Unfortunately, there is an increasing trend of DIY-ers when it comes to estate planning. The “do it yourself-ers” are those who choose to create their estate plans themselves. This planning could take the form of a “simple” last will and testament or a “generic” power of attorney. Unfortunately, when it comes to the estate planning you need to protect yourself and your loved ones in the event of incapacity, there are only a handful of challenges that are actually simple and even fewer that can be addressed with generic solutions.

Estate planning answers the tough questions. It is through your estate planning that you can work with your estate planning attorney to create the documents you need that will support you in life and death. What many of us do not realize is that estate planning for your life is just as important, if not more so, than planning for death. This simple reason why is that without lifetime estate planning documents in place, such as health care advance directives, durable powers of attorney, and trust agreements, your person and your property is at risk of court-imposed guardianship should you become incapacitated. Further, in the event that “simple” or “generic” documents do not contemplate the challenging circumstances you are facing then you may still be forced into the costly, potentially combative, and time-consuming guardianship process.

Today, over sixty percent of all Americans do not have an estate plan. The failure to create an estate plan does not exempt you from having an estate plan. In converse, you are governed by the intestacy laws of New York instead of what you may actually want. For example, you may not want to leave money to a specific child or keep the legacy you are creating, neither of which can be done through a DIY estate plan.

You need the guidance of an attorney. Unfortunately, DIY estate planning extends to payable on death accounts. Many of the new clients we speak with share that they are not sure they need estate planning because they have payable on death accounts. When it comes to these types of accounts we caution you. Payable on death accounts are not a substitute for comprehensive estate planning. In fact, although they sound like “simple” and “cheap” alternatives, we often see payable on death accounts cause more harm than good for our clients due to changes that occur in families over time.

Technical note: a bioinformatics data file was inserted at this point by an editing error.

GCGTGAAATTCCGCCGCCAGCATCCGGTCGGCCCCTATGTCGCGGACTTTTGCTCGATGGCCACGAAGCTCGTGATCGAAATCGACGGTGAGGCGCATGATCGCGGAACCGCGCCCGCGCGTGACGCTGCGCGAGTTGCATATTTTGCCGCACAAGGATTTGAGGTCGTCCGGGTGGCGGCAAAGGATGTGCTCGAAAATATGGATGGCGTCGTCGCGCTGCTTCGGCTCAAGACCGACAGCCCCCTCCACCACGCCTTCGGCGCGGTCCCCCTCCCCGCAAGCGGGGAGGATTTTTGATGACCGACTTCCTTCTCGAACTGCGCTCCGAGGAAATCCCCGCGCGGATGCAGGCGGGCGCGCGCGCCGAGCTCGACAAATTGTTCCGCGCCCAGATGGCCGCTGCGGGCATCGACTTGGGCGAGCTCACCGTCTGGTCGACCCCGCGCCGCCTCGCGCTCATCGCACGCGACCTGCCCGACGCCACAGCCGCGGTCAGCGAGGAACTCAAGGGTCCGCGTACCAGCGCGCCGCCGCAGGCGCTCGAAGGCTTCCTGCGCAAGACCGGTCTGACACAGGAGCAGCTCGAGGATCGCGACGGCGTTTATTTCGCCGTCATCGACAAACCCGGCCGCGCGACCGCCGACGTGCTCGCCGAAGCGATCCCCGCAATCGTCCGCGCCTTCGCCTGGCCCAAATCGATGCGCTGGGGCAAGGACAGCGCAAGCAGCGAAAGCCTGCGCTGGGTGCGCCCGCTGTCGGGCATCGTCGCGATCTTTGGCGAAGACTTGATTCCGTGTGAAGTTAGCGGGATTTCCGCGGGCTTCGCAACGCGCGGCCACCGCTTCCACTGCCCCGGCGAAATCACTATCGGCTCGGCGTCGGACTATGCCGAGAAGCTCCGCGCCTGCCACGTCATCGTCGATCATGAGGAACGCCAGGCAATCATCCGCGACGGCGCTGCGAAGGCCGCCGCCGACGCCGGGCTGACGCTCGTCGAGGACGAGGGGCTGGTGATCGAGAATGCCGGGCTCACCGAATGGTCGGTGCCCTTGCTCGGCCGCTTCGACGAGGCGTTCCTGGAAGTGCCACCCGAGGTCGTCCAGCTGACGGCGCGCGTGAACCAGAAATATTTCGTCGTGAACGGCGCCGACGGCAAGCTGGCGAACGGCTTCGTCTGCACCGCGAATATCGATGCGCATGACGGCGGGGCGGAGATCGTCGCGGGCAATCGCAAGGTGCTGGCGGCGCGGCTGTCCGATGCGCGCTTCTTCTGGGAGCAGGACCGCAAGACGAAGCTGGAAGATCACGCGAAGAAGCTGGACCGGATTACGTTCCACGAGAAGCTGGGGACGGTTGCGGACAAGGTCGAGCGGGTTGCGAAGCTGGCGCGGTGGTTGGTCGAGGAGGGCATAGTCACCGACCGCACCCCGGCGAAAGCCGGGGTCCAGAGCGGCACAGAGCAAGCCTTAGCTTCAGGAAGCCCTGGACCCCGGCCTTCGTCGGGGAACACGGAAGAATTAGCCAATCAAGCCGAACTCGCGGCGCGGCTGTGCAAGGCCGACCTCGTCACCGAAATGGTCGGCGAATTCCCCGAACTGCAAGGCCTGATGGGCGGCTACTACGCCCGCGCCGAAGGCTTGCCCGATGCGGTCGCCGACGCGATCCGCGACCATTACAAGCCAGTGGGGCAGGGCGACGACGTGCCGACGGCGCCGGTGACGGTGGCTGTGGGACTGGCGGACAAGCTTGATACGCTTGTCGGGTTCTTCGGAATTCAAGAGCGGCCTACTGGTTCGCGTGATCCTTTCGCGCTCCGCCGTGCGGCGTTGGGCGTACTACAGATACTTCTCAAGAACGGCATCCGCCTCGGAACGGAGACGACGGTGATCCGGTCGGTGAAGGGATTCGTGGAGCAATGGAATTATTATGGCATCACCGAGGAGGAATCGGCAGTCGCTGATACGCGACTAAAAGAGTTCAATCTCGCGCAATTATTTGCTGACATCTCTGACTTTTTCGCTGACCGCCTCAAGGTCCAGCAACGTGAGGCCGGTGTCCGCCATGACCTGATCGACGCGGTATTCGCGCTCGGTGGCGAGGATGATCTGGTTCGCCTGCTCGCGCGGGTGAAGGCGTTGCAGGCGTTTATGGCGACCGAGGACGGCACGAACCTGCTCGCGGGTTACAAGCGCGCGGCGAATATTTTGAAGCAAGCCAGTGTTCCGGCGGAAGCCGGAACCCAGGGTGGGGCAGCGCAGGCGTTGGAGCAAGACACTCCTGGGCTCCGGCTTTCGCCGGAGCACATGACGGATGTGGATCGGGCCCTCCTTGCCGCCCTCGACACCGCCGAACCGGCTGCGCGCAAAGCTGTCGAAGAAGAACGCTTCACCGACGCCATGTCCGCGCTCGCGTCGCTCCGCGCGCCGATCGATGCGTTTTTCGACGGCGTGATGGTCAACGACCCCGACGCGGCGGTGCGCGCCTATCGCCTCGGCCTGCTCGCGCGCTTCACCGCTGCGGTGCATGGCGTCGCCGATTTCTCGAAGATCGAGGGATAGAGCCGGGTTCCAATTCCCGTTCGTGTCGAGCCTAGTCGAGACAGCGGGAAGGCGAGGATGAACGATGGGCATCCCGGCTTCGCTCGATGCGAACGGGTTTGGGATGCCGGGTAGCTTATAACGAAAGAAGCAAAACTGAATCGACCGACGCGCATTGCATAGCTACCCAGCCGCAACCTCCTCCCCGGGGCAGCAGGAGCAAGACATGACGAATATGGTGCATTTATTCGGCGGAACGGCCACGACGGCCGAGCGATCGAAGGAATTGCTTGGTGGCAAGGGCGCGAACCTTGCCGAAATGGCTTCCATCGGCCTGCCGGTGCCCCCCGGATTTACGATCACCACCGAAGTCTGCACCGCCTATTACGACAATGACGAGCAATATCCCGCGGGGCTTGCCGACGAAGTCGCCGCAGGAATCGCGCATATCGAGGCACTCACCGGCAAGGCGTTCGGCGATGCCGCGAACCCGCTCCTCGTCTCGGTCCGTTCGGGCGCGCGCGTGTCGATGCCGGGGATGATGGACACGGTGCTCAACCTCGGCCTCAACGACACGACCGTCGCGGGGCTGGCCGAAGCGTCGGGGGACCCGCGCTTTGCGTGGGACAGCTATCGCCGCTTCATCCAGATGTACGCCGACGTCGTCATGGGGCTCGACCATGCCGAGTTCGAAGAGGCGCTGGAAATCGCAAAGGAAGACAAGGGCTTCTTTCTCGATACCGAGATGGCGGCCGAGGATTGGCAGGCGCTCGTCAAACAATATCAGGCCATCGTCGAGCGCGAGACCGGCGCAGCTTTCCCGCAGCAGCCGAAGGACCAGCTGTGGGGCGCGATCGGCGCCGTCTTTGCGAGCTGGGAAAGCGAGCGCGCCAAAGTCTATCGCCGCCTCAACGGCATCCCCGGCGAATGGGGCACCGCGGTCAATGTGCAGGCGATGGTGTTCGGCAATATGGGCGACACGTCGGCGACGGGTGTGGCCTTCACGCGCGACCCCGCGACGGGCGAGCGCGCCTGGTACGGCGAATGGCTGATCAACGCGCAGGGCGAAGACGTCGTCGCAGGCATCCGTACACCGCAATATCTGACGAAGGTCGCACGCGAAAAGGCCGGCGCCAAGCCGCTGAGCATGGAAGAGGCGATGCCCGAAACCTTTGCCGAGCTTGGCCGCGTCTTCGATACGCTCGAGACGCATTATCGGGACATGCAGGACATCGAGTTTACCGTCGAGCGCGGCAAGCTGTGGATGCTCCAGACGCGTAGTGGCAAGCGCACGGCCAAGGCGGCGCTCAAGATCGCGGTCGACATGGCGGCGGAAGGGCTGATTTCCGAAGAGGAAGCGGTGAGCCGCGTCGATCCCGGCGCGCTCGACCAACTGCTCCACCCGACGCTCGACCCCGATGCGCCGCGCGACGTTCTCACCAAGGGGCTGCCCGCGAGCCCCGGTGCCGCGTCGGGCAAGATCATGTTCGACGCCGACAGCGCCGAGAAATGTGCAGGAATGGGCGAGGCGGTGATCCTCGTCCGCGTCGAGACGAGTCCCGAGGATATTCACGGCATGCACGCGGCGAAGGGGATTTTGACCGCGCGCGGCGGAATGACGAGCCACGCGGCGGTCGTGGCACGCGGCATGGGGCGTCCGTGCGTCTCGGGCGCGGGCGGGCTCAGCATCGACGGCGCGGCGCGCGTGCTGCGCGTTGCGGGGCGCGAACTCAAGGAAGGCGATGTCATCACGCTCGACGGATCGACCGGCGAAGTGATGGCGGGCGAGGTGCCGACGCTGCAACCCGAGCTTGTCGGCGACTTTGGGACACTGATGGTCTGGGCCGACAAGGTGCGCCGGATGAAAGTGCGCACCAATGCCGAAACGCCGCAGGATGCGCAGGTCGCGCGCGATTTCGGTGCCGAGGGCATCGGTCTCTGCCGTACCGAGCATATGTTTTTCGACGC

Let us share the top eight avoidable mistakes we have seen firsthand in working with our clients and their family members.

1. You accidentally name the wrong beneficiary on this account and, while you wanted to disinherit him or her, the person inherits from you anyway.

2. Your heirs end up needing to file gift taxes because you inadvertently left all of your money to one child who agrees to share it with the other children, and now must pay gift taxes.

3. Your heirs wind up with nothing because you inadvertently left all of your money to one child who refuses to share it with the other children.

4. Your children end up fighting because only one child inherited through a payable on death account and there was no clear direction or instructions for them to follow.

5. One of your beneficiaries is or becomes disabled and through this payable on death account suddenly has too many assets and loses government benefits.

6. Your beneficiary dies before you and now cannot inherit, thus subjecting this account to the probate process.

7. Your beneficiary is a minor who cannot inherit from you, thus subjecting this account to the guardianship and the probate process.

8.The bank is sold to a new corporation and there is no transfer of your designation or proof of your intent, thus subjecting this account to the guardianship and the probate process.

This is just the beginning of all the avoidable mistakes that can happen when you create a payable on death account and use it without the advice of an estate planning attorney. We do not want you to make this mistake! Do not wait to contact our office to schedule a meeting with attorney Patrick Roth to begin planning.